Yet even in the midst of the Valkyrie's uncertainty--about so many things, but in particular her being and true nature--writer Steve Englehart pulls out of left field an aspect to her character that would normally be a long ways off for one who has literally just come into existence only recently and has no past experience or feelings to draw on.
If there's one thing that we can say about the Valkyrie so far, it's that the last thing that she would be able to understand at this point is "what makes her tick." Putting aside for the moment the fact that she hasn't been in existence long enough or had enough exposure to what she'll eventually be told is "popular culture" to even be aware of such a catch phrase, there's simply no basis for her to shift gears and admit that she harbors a crush toward the Knight, particularly when the two never exchanged a single word or glance with each other in the short time they were in the same company. She has "a complete understanding of [her] psyche"? Really? She spends her days walking around with no inkling as to how to proceed, where to go, who to confide in. She's also just explained that her personality gives her a basic distrust of men--how does she reconcile that with love for one?
Englehart is likely planting a seed here for further development, one lacking in the subtlety it would need to seem less out of place this early in the Valkyrie's story; in any event, nothing ever does come of it, except for the Valkyrie to muse that the reason for her feelings might be the result of herself and the current state of the Knight having the same mystic origin (the Enchantress). The sub-plot fizzles for good when the Defenders discover the Knight's essence in the 12th century and the Valkyrie, now faced with the Knight in person (and Englehart now with his back to the wall in this situation), finds that "I keep waiting for the love I thought I held for him--but nothing comes! Nothing!" Defenders readers could no doubt declare the same bewilderment; but regardless, the matter is unceremoniously dropped.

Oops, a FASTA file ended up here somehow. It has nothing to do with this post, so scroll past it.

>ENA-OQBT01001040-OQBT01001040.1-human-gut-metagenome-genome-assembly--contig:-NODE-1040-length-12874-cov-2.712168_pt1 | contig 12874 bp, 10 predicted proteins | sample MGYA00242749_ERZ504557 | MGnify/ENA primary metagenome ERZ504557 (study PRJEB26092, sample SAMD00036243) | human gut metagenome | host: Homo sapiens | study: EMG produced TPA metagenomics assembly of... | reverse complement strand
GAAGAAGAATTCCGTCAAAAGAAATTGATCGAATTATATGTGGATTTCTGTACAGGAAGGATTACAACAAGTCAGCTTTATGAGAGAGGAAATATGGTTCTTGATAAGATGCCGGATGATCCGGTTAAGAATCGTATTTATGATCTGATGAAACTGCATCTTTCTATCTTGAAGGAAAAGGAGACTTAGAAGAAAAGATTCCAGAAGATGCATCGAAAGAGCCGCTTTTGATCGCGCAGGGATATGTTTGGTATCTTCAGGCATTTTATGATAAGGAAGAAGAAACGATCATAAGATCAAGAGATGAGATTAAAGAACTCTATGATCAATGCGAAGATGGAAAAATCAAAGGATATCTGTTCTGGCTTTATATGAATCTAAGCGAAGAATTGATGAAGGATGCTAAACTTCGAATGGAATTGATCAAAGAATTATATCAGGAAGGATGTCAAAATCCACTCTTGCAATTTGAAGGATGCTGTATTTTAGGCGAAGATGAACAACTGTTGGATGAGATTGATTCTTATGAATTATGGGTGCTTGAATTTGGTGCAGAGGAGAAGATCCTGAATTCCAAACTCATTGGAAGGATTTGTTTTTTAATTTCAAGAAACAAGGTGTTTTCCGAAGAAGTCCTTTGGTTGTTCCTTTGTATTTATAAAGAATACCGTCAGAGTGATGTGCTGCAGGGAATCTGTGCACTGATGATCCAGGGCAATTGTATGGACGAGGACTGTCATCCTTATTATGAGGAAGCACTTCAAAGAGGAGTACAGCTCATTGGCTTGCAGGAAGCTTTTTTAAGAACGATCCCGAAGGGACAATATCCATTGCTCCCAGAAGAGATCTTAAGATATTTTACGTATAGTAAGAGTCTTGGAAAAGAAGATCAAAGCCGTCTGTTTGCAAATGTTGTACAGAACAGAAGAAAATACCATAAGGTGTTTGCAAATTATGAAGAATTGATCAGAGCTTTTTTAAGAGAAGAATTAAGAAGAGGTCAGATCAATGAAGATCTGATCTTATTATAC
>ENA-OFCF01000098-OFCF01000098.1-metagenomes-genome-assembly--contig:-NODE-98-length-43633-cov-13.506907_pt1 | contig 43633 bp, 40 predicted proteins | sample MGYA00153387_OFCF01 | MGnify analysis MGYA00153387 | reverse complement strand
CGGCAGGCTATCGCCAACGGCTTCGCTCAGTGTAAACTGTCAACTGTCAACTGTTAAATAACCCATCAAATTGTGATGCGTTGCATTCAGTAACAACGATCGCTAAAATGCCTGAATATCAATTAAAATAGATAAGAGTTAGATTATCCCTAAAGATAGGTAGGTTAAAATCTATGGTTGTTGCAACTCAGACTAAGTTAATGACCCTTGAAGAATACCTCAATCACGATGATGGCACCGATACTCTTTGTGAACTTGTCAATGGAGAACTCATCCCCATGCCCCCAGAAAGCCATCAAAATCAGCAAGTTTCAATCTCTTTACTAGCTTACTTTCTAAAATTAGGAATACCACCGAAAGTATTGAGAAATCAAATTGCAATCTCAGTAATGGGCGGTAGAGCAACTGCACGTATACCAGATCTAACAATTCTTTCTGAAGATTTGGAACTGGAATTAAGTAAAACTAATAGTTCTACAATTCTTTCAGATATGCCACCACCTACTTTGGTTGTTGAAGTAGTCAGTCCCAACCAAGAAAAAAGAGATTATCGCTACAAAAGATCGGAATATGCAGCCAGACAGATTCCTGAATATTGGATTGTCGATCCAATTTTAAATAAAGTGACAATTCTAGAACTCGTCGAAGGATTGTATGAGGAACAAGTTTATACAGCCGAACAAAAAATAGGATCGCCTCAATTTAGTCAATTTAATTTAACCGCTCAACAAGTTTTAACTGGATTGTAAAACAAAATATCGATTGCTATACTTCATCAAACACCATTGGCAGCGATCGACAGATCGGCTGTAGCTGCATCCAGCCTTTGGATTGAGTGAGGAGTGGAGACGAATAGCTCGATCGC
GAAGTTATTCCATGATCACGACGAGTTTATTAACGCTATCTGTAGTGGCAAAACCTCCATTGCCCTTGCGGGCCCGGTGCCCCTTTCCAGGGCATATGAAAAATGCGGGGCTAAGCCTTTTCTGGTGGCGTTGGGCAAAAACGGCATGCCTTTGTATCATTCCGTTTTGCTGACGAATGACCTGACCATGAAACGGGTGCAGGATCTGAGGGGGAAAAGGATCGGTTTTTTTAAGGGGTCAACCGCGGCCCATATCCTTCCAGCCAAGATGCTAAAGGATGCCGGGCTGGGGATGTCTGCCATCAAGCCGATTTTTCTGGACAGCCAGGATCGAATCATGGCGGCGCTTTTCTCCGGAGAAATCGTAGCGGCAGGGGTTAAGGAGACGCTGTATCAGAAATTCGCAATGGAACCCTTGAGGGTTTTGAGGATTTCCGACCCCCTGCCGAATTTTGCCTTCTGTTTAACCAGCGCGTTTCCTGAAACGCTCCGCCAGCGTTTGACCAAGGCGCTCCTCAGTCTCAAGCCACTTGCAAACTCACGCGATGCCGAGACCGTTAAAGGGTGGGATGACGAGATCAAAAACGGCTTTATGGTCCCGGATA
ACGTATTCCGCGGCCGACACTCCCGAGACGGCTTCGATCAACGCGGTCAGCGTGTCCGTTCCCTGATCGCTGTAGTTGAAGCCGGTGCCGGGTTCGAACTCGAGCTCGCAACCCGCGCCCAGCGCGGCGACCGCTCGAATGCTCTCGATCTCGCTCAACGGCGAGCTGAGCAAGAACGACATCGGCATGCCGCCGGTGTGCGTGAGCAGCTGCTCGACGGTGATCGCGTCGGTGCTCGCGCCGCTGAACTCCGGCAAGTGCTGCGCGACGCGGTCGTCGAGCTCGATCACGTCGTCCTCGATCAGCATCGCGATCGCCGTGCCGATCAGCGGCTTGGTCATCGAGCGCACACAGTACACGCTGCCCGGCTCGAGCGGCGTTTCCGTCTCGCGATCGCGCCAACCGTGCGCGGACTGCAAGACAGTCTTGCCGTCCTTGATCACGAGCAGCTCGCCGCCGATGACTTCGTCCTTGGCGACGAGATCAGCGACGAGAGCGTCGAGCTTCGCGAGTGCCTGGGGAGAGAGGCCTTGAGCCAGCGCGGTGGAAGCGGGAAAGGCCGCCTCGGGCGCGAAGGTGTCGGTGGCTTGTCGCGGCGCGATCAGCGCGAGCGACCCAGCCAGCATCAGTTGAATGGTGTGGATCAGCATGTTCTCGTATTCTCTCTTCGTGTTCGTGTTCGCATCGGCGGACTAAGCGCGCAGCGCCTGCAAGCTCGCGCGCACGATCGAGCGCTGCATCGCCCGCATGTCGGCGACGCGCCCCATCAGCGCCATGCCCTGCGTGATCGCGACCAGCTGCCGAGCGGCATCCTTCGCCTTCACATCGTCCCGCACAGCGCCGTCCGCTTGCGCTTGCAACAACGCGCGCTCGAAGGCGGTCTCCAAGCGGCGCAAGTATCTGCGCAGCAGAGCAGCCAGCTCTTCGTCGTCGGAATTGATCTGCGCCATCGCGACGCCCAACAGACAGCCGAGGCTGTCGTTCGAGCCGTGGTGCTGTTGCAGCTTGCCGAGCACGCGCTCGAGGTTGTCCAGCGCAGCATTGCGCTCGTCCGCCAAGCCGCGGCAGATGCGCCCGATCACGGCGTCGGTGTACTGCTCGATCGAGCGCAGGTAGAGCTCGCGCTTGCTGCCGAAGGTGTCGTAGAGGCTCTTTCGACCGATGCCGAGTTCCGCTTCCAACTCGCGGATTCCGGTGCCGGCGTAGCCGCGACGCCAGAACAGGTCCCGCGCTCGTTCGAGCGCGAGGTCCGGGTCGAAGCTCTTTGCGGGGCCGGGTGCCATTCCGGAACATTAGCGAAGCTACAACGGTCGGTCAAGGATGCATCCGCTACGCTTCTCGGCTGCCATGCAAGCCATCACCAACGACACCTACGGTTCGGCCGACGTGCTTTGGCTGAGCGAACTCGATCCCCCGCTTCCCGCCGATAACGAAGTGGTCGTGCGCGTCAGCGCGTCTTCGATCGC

As to her current predicament, Strange advises her to seek out the Hulk and Namor and make a beginning with them as far as acceptance and a way forward for herself. How curious that Strange, himself the product of a rebirth of character under the tutelage and guidance of the Ancient One, hasn't taken more of an interest in the Valkyrie's plight and given her a foundation for forming an awareness of self and an understanding of the world she seeks to become a part of. The Hulk seems a poor choice for providing her with direction or substantive counsel, and his constant desire to "be left alone" speaks for itself; and as for Namor, he makes his feelings clear on the matter.